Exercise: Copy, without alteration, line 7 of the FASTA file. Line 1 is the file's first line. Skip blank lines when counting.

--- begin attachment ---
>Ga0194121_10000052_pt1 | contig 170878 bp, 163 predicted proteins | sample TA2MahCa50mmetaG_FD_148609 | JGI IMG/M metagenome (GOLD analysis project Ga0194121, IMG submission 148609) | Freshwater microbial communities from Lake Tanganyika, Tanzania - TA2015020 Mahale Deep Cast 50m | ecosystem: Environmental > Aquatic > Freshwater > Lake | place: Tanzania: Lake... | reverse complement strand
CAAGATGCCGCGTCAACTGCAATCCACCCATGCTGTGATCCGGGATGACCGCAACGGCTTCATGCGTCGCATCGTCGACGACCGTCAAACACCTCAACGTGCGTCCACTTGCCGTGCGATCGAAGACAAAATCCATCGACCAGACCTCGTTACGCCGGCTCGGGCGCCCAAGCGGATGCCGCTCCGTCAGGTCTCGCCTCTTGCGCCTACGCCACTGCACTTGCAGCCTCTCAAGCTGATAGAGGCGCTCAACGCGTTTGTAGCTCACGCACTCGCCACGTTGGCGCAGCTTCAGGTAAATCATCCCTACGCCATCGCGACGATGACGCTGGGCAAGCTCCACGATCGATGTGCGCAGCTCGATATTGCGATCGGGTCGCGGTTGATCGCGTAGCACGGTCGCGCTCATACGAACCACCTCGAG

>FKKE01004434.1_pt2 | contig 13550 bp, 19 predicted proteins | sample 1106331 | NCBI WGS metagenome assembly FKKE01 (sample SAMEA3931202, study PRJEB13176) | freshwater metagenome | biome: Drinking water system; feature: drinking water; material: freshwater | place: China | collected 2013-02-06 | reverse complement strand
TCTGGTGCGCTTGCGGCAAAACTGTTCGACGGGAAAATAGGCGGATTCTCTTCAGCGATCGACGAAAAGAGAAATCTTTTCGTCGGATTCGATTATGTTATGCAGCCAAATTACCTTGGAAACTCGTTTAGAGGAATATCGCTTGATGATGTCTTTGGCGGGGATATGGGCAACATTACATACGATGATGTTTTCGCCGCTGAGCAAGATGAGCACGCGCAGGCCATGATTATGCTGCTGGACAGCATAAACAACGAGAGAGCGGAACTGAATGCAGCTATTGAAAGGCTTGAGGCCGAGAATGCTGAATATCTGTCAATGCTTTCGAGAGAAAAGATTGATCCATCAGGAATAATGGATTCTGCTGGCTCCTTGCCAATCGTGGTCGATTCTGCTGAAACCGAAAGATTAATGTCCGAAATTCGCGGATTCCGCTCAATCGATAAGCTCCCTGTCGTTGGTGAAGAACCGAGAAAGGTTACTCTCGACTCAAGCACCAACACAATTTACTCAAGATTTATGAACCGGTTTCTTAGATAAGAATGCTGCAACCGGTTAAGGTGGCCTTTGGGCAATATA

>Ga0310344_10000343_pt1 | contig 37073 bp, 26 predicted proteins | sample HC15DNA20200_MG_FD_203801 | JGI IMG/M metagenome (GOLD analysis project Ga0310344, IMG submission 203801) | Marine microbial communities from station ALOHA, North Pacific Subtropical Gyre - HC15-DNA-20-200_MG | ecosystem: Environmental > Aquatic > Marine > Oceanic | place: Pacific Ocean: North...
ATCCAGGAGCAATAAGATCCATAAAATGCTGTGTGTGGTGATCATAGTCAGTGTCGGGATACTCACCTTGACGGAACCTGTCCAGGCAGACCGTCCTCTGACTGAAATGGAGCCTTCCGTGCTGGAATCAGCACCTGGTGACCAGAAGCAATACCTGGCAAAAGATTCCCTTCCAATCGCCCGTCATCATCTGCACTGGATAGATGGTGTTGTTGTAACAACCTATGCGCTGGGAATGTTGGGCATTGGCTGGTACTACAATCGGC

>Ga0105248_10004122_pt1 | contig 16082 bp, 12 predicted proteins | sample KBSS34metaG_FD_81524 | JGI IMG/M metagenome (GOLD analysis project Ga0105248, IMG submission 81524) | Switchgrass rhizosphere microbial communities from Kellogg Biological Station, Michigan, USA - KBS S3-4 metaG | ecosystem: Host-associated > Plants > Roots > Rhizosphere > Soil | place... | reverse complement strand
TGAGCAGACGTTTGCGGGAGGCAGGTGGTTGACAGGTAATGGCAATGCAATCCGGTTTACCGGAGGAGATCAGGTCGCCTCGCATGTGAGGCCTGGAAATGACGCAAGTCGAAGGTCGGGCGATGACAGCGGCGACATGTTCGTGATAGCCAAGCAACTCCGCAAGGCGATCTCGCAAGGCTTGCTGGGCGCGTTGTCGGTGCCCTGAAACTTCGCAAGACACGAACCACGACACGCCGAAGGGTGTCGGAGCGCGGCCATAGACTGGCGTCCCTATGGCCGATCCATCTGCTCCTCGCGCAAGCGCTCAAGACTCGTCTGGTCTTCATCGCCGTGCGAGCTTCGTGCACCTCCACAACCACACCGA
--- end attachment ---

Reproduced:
>Ga0105248_10004122_pt1 | contig 16082 bp, 12 predicted proteins | sample KBSS34metaG_FD_81524 | JGI IMG/M metagenome (GOLD analysis project Ga0105248, IMG submission 81524) | Switchgrass rhizosphere microbial communities from Kellogg Biological Station, Michigan, USA - KBS S3-4 metaG | ecosystem: Host-associated > Plants > Roots > Rhizosphere > Soil | place... | reverse complement strand